Document Detail

The use of hamstrings in anterior cruciate ligament reconstruction in patients over 40 years.
MedLine Citation:
PMID:  17440744     Owner:  NLM     Status:  MEDLINE    
INTRODUCTION: Anterior cruciate ligament reconstruction is an increasingly established method even in patients over 40 years old. Recent studies with regard to this procedure used BTB transplants. We did a retrospective follow-up examination on over-40-year-old patients with anterior cruciate ligament reconstruction using hamstring transplants and compared them to a younger control group. Our hypothesis is that functional outcome after ACL-reconstruction is comparable in patients under and over 40 years of age. MATERIALS AND METHODS: Retrospective follow-up examinations in 28 patients, 11 women and 17 men. The average age at the time of operation was 43.5 years (range 40-61). The average follow-up period was 30.4 months. Half of the patients had a femoral fixation in TransFix technique (Arthrex, Naples, USA), while the other 14 patients had a femoral bioscrew fixation (Arthrex, Naples, USA). Objectivity was ensured by measurements of anterior tibial translation with the rolimeter (Aircast). The functional outcome was determined by clinical scores (Tegner activity scale, Lysholm knee score, OAK score and IKDC score). The degree of arthrosis was defined on the basis of tunnelview radiographs and compared to the non-operated site. Functional results and degree of laxity was compared to a sex matched control group (mean age 28.0). RESULTS: The median values for the Lysholm knee score were 91.5 points (range 69-100), for the OAK score 93.5 points (range 67-100) and for the IKDC score 83.35 points (range 62.1-100). For the Tegner activity scale values of 4.5 points (range 3-8) were obtained. In the IKDC knee examination form we found normal and nearly normal values in 86% and in the OAK examination score good and very good results in 82%. Ninety-three percent had an AP side-to-side difference of <5 mm in the operated knee. Subjectively, 75% reported that they had no feeling of instability, even when practising sport. No significant correlation between functional outcome and patients' age was present. Furthermore there were no significant differences between the investigated and the younger control group. The most advanced signs of arthrosis were found in the medial compartment of the operated side (degree A: 36%; degree B: 46%; degree C: 14%; degree D: 4%). CONCLUSION: The predominantly good results and a high level of patient satisfaction show that anterior cruciate ligament reconstruction is justified even in over-40-year-old patients with persistend subjective symptomatic anterior knee instability. The indication for reconstruction should be based on individual factors such as level of activity or subjective feeling of instability rather than on a dogmatic age limit. Advanced arthrotic changes compared to the healthy side, might be due to a too long period of preoperative decision making.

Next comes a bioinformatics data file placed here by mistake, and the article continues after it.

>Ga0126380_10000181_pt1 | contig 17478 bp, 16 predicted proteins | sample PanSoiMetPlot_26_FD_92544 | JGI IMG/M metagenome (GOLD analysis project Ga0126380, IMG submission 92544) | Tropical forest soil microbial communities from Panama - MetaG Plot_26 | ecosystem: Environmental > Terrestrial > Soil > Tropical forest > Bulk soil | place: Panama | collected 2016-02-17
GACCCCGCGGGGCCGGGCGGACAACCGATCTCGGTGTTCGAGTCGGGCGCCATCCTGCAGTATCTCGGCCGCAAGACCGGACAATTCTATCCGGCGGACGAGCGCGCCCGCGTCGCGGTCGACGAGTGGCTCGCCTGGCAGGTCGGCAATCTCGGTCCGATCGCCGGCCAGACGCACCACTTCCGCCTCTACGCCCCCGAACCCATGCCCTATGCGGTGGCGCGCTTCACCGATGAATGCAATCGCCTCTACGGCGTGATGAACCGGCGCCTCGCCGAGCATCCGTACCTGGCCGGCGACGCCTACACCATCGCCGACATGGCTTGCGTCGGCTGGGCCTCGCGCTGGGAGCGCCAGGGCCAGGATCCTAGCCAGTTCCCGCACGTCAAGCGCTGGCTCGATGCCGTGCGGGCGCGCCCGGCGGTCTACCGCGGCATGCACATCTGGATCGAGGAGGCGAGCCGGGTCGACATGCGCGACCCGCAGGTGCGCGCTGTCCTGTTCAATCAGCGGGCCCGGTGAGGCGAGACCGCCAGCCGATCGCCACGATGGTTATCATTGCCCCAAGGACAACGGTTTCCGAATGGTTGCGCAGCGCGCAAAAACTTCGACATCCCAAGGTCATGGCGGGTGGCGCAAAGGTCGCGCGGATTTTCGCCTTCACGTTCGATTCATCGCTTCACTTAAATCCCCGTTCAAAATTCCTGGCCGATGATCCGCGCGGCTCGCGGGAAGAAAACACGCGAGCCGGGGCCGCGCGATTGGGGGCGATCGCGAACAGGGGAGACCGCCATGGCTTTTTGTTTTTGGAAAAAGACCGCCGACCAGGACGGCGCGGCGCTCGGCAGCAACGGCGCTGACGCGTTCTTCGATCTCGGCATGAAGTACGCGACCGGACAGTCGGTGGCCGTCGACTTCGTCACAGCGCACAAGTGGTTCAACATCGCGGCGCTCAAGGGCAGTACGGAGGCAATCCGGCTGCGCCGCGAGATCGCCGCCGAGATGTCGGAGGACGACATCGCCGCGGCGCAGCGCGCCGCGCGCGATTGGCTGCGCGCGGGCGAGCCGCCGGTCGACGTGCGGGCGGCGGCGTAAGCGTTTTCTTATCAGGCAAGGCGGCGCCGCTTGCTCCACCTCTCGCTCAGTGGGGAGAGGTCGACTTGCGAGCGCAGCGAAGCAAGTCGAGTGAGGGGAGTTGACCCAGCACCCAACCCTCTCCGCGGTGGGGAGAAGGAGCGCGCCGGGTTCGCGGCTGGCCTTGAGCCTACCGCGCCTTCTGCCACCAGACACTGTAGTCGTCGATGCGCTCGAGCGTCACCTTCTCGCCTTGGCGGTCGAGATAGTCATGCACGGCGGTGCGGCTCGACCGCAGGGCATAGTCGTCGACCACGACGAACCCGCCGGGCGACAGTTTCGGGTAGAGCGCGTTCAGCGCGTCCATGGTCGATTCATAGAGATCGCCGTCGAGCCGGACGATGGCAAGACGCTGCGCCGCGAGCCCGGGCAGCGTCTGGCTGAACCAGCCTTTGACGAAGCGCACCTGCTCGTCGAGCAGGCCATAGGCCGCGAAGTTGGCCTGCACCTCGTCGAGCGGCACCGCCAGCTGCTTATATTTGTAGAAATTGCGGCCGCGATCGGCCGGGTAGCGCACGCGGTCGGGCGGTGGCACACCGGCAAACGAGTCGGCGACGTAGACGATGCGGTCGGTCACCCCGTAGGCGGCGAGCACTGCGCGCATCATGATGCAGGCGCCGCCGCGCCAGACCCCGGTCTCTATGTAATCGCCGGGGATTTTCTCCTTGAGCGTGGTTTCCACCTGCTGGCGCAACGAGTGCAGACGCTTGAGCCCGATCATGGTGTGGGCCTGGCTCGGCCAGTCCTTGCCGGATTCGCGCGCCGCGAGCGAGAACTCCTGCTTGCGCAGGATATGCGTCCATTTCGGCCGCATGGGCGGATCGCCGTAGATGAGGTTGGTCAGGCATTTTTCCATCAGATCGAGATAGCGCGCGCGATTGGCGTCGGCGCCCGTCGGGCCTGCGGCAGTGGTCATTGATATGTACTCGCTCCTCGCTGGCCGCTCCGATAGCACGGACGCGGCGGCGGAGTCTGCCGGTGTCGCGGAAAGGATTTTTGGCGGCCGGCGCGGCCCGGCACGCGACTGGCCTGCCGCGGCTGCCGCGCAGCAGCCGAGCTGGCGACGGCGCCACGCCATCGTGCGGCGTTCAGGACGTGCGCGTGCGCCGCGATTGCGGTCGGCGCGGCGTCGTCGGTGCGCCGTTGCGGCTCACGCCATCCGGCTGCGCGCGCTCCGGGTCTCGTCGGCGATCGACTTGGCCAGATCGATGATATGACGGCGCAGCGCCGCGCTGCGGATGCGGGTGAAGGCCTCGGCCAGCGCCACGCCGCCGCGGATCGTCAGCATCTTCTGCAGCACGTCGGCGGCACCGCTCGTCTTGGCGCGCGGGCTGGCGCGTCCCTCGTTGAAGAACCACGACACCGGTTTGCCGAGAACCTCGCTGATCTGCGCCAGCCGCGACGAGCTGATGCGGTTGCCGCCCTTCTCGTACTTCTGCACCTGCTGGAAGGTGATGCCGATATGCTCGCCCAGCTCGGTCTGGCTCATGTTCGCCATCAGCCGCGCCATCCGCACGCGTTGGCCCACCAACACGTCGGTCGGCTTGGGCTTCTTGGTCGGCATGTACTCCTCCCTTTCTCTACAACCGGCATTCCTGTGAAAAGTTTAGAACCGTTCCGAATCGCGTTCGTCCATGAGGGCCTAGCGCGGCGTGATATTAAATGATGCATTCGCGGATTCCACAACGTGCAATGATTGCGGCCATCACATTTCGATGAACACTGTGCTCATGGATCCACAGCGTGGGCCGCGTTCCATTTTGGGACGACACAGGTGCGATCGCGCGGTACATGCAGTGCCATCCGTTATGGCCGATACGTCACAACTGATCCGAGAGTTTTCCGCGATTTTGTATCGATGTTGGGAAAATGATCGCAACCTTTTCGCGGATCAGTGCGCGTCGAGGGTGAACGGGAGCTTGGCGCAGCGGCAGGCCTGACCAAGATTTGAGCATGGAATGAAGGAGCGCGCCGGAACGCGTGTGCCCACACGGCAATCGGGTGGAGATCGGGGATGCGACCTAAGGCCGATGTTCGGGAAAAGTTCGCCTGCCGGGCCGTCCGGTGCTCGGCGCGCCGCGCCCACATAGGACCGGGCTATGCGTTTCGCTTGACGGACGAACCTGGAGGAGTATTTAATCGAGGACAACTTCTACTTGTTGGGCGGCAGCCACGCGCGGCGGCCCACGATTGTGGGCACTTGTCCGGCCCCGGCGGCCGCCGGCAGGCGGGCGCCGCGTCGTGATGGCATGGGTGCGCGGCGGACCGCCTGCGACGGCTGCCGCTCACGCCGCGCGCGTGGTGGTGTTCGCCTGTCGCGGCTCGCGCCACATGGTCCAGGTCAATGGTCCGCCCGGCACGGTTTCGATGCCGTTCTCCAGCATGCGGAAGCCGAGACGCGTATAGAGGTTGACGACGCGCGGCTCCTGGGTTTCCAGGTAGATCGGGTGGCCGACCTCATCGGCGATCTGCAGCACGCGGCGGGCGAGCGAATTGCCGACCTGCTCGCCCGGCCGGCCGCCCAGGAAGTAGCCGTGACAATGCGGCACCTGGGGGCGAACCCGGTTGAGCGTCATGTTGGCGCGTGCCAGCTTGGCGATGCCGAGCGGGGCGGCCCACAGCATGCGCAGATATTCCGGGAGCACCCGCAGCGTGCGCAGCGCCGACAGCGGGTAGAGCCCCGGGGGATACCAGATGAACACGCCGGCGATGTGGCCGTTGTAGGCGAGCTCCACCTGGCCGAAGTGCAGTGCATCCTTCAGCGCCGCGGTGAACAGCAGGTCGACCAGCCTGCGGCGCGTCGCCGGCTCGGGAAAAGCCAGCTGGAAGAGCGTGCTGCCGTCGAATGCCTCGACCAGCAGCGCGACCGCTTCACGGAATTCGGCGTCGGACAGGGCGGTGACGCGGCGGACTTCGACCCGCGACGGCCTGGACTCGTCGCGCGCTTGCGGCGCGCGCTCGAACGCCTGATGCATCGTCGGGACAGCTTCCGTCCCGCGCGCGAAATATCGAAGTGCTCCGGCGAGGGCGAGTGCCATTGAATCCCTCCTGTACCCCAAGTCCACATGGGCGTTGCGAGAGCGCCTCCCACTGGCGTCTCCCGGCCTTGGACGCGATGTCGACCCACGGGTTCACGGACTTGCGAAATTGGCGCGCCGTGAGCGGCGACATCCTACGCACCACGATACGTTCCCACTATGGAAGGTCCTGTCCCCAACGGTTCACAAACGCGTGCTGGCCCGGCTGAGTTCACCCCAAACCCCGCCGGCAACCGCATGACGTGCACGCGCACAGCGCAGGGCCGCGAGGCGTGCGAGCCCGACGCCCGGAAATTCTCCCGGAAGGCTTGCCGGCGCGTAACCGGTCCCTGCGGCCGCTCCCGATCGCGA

Bastian Marquass; Pierre Hepp; Thomas Engel; Thomas Düsing; Helmut Lill; Christoph Josten
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Publication Detail:
Type:  Journal Article     Date:  2007-04-14
Journal Detail:
Title:  Archives of orthopaedic and trauma surgery     Volume:  127     ISSN:  0936-8051     ISO Abbreviation:  Arch Orthop Trauma Surg     Publication Date:  2007 Nov 
Date Detail:
Created Date:  2007-10-10     Completed Date:  2008-03-07     Revised Date:  -    
Medline Journal Info:
Nlm Unique ID:  9011043     Medline TA:  Arch Orthop Trauma Surg     Country:  Germany    
Other Details:
Languages:  eng     Pagination:  835-43     Citation Subset:  IM    
Department of Trauma, Reconstructive and Plastic Surgery, University of Leipzig, Liebigstrasse 20, 04103, Leipzig, Germany.
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MeSH Terms
Absorbable Implants
Anterior Cruciate Ligament / surgery*
Bone Nails
Bone Screws
Case-Control Studies
Follow-Up Studies
Middle Aged
Reconstructive Surgical Procedures / methods*
Retrospective Studies
Statistics, Nonparametric
Tendons / transplantation*
Treatment Outcome

From MEDLINE®/PubMed®, a database of the U.S. National Library of Medicine

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